At long last, slow play actually led to a penalty for a professional golfer this weekend.
Corey Pavin was handed a one-stroke penalty for slow play after Sunday’s final round of the Dominion Energy Charity Classic, a PGA Tour Champions event, in Richmond, Virginia. Pavin was reportedly informed by a tournament official that his final score would drop from an even-par 72 to a one-over 73 due to the penalty. As a result, the 1995 U.S. Open champion finished in a tie for 15th at the event.
Fortunately for the 59-year-old Pavin, the one-stroke penalty could have been more costly. The Dominion Energy Charity Classic is the first of the three-event Charles Schwab Cup playoffs. The top 54 in Schwab Cup points qualify to play at the Invesco QQQ Championship this week. Pavin made the cut just by a hair. After being on the bubble for much of the tournament, he finished the event ranked 53rd in Schwab Cup points to advance to the Invesco at Sherwood Country Club in Thousand Oaks, California. Another stroke worse and his season could have been finished.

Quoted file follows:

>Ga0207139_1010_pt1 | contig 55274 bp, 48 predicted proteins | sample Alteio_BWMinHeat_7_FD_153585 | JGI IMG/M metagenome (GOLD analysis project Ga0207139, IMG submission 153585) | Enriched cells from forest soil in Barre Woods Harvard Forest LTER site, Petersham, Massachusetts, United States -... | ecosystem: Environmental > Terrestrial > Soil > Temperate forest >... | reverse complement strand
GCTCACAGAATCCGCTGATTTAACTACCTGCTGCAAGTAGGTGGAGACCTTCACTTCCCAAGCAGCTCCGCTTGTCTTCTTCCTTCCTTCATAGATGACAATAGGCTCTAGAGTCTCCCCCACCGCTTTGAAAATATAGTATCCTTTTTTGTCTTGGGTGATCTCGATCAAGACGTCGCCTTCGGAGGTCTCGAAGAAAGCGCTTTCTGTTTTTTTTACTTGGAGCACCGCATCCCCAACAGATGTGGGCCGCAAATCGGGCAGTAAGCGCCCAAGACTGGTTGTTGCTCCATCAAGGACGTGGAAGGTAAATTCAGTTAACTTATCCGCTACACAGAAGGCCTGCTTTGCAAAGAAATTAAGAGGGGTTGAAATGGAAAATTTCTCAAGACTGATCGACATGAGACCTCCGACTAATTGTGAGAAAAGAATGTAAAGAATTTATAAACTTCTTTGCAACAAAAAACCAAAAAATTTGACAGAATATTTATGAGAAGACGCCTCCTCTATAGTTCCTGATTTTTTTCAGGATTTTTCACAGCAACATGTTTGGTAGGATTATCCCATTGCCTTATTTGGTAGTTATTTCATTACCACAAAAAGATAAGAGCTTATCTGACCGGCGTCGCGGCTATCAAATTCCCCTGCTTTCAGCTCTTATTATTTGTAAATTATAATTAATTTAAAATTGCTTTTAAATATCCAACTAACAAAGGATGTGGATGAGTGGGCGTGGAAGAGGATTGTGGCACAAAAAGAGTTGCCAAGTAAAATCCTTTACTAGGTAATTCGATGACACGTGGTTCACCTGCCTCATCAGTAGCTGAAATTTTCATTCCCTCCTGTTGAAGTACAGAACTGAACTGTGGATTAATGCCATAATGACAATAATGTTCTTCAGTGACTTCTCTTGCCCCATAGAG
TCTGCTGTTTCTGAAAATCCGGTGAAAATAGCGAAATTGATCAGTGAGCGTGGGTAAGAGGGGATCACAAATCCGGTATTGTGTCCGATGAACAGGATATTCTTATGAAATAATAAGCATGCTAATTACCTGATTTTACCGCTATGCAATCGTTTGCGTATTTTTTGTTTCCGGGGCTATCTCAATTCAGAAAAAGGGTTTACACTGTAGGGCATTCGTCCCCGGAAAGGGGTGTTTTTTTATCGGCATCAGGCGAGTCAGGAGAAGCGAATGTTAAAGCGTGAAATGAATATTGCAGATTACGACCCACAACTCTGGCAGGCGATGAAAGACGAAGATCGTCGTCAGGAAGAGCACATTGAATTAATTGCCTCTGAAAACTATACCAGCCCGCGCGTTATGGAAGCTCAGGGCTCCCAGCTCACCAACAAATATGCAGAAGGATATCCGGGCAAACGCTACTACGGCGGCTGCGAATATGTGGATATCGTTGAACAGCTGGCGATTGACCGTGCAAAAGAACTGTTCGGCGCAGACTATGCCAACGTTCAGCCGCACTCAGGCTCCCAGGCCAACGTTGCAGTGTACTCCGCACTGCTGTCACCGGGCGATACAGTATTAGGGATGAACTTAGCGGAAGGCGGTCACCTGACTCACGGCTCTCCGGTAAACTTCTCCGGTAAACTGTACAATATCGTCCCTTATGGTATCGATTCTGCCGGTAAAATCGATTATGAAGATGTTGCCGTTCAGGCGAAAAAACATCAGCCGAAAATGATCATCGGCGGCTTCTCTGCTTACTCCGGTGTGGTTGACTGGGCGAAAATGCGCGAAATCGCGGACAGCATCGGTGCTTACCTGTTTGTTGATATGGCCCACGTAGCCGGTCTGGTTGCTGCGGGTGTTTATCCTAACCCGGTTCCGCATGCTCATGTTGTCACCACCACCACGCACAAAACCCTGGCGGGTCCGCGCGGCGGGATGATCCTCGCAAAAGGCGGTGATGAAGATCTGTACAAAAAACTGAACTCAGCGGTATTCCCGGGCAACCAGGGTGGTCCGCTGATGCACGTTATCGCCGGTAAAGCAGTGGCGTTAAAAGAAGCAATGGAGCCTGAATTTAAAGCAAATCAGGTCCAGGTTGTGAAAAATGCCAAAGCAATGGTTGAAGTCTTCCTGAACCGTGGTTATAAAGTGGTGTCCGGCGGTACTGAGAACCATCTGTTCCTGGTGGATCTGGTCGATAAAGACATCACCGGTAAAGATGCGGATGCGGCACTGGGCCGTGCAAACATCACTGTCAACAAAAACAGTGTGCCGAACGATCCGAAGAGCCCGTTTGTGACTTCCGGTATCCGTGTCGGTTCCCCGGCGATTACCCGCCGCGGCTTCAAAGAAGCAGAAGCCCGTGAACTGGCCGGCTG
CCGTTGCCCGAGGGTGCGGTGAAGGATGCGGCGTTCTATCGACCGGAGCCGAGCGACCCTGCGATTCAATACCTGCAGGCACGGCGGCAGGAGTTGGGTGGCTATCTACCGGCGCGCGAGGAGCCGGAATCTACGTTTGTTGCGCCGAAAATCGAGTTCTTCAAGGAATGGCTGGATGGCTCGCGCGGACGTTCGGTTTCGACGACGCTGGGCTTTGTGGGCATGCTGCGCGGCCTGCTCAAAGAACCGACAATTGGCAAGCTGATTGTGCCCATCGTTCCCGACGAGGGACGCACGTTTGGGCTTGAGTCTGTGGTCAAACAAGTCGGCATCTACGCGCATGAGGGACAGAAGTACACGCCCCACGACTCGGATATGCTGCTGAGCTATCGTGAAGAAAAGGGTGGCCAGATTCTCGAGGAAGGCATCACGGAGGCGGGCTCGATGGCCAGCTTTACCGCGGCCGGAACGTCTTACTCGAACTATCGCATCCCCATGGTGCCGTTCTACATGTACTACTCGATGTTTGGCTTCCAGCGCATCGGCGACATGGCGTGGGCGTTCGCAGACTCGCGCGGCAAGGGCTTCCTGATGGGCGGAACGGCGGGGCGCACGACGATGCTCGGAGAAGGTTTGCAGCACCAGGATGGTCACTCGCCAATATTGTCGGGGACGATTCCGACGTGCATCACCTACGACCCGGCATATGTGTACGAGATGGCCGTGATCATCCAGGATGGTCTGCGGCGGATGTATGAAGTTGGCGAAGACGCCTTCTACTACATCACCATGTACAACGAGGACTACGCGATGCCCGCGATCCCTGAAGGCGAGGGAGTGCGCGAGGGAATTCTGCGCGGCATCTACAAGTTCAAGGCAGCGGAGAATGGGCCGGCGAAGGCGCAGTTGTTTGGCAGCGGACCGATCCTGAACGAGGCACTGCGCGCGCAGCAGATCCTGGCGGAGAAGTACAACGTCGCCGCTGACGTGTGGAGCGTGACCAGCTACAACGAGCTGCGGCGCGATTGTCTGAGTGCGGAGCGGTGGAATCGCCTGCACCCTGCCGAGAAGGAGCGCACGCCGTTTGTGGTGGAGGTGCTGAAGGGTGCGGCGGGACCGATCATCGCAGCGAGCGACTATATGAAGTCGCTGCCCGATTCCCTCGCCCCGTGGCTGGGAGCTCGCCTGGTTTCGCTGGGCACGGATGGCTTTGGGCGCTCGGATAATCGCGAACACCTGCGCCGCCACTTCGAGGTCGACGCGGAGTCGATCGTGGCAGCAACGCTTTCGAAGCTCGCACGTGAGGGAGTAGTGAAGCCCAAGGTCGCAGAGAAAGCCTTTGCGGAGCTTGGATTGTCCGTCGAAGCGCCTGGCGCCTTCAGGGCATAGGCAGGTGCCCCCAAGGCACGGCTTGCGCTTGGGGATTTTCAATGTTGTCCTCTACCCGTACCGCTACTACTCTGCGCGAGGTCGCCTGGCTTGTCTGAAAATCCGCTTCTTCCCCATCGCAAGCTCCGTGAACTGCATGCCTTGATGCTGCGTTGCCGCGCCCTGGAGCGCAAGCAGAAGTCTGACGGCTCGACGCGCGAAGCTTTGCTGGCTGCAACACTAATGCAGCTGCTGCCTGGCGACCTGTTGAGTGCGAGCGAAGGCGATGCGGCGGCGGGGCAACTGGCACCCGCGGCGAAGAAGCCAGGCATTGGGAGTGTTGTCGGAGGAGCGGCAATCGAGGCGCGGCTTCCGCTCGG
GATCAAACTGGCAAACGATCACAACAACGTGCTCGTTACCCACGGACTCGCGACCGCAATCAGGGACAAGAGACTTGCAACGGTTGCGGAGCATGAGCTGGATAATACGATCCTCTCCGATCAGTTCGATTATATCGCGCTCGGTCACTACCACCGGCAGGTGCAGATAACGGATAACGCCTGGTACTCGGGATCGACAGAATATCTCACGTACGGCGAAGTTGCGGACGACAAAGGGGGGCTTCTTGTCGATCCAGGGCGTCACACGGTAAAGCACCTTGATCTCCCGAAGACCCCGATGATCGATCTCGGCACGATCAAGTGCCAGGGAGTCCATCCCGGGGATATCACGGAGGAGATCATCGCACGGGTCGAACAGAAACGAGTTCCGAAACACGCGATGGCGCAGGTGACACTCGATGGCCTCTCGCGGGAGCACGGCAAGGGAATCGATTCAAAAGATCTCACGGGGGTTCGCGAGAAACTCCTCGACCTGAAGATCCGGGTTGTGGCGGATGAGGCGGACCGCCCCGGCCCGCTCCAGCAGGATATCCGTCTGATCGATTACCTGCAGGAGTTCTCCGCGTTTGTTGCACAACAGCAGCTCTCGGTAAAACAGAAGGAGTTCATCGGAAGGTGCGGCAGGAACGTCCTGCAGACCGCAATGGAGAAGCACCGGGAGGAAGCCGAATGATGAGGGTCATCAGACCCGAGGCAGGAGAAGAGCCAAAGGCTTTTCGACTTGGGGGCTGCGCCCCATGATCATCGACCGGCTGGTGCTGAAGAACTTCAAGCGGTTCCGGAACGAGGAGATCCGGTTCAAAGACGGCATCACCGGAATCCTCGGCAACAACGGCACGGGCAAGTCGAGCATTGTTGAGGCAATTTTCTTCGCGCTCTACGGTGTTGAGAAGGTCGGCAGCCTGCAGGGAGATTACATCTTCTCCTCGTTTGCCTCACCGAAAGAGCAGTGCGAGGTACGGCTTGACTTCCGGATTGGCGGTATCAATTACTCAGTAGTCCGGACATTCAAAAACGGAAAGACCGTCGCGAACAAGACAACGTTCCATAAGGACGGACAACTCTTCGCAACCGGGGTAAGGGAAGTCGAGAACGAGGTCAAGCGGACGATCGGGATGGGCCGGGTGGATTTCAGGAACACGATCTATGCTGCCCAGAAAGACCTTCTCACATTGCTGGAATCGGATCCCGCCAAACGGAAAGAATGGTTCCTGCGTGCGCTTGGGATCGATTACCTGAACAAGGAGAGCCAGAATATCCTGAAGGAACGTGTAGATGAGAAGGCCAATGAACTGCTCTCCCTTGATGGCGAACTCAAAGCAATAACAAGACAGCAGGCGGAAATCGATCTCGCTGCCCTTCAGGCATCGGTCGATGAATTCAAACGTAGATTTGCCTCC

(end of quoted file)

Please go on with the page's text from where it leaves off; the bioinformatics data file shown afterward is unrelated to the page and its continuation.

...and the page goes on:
More to come?
Slow play is often a hot-button topic in professional golf, rearing its head during pressure-packed tournament play. Last year, J.B. Holmes took about four minutes to hit a lay-up shot at the Farmers Insurance Open during the final round. Holmes was in the final pairing at the time, but was ridiculed for how long he took to play his shot.
Despite instances like Holmes, penalties have rarely, if ever, been doled out for pace of play issues. Youngster Tianlang Guan was handed a penalty at the 2013 Masters — he went on to make the cut — but he was merely an amateur at the time. The two-man team of Miguel Angel Carballo and Brian Campbell were assessed the first slow play penalty in more than two decades last season at the Zurich Classic. But still, it was not a single-player penalty.
Though it didn’t come on the PGA Tour, perhaps Pavin’s penalty is a look at what could happen soon.